The specific character of employing the designed pump in high-power plasma X-ray and EUV sources in many respects specified the features of its design. First, the operating temperature of the pumped liquids should be no less than 350°C. Second, the liquid metal, e.g., tin, circulating through the vacuum volume evacuated to a pressure of 10–4 mbar, should be enclosed in the completely sealed contour. Third, the materials, of which assemblies and elements of the pump are made, including bearing mount assemblies, should be corrosion-resistant to the action of the pumped liquids. Fourth, the pump should develop a pressure sufficient for producing metal jets with a velocity of up to 15 m/s and a flow rate of up to 1 m3/h. Fifth, the design of the pump should be compact. At last, the liquid pressure pulsations at the pump output should be minimized.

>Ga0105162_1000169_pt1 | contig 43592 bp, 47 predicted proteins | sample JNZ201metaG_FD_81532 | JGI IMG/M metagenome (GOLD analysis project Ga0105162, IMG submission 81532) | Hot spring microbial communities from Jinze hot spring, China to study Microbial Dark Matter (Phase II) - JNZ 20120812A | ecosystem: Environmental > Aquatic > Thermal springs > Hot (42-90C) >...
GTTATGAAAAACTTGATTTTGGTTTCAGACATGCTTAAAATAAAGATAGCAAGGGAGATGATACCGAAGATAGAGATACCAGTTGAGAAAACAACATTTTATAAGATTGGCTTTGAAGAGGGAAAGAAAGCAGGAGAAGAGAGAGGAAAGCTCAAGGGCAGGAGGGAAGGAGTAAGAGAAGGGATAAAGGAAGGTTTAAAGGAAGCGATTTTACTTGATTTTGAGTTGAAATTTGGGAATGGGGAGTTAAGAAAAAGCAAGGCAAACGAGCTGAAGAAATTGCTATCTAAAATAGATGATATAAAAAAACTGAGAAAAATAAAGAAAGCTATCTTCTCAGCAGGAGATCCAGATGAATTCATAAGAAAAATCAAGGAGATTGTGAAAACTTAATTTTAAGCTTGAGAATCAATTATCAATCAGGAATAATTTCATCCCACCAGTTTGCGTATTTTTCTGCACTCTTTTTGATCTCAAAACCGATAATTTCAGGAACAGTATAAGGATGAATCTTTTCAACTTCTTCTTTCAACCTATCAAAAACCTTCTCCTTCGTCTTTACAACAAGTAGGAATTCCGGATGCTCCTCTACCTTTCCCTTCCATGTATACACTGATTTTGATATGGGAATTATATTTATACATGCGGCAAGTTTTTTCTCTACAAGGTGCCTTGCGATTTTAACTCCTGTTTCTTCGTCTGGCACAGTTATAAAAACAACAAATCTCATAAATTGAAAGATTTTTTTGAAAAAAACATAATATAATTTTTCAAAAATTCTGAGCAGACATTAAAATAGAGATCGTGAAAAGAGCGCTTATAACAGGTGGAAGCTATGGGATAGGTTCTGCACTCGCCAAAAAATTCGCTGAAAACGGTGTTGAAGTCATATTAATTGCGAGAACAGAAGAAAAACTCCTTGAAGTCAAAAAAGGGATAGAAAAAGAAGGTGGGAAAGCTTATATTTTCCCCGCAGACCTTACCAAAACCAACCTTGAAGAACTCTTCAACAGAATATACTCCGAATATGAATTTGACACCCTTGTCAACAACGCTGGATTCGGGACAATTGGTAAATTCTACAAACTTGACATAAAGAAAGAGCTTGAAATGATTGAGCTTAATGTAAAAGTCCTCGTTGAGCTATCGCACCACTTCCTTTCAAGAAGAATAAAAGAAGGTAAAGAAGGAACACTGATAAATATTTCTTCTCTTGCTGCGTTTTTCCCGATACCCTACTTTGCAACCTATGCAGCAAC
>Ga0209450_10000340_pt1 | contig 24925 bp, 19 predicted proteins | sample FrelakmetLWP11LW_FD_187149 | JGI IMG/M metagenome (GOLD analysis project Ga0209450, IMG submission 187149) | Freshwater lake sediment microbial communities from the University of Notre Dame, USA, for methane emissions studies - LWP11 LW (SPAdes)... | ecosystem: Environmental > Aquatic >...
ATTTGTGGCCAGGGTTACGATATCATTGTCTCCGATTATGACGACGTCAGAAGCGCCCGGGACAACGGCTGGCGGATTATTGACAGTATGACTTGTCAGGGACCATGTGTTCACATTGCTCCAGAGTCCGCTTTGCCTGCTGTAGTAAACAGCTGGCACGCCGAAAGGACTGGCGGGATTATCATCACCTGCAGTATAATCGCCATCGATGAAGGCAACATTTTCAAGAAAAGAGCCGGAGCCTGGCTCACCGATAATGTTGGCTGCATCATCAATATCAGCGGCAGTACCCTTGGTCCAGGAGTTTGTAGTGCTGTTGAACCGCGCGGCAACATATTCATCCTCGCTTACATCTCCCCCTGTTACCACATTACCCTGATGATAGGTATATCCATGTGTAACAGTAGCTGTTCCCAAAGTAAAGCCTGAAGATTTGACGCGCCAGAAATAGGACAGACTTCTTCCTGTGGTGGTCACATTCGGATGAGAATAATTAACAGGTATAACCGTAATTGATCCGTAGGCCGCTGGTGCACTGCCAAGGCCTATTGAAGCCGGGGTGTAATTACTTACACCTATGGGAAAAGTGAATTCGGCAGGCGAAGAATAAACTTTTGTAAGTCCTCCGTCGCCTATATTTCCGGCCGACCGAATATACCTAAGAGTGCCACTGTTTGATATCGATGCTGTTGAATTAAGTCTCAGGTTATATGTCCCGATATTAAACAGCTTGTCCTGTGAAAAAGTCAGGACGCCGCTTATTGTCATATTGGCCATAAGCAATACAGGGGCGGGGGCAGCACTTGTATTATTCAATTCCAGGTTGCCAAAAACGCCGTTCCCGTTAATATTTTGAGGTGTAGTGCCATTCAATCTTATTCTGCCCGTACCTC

The life tests of the pump showed that the ceramic bearings were the least wear-resistant element. Nevertheless, even if not the hardest ceramics was used, the operating life was ~200 h.
We hope that, when a VK-100 harder ceramics is used, the operating life of the pump will significantly increase. Now the pump with
other molten metals, in particular, liquid lithium, is being prepared for tests. For this purpose, some changes are brought into the pump design, and materials compatible with lithium are selected. We do not see limitations on applying the designed pump for pumping other liquid metals and alloys and aggressive high-temperature liquids with an operating temperature of up to 380°C.
The pump is successfully used in the high-power electric-discharge EUV source (λ = 13.5 nm), and, by means of it, liquid tin is pumped over the closed contour, and high-speed (up to 15 m/s) liquid tin jets used as electrodes with an unbounded service life are produced. The design of the magnetic coupling of the pump and the design of the pump itself were patented.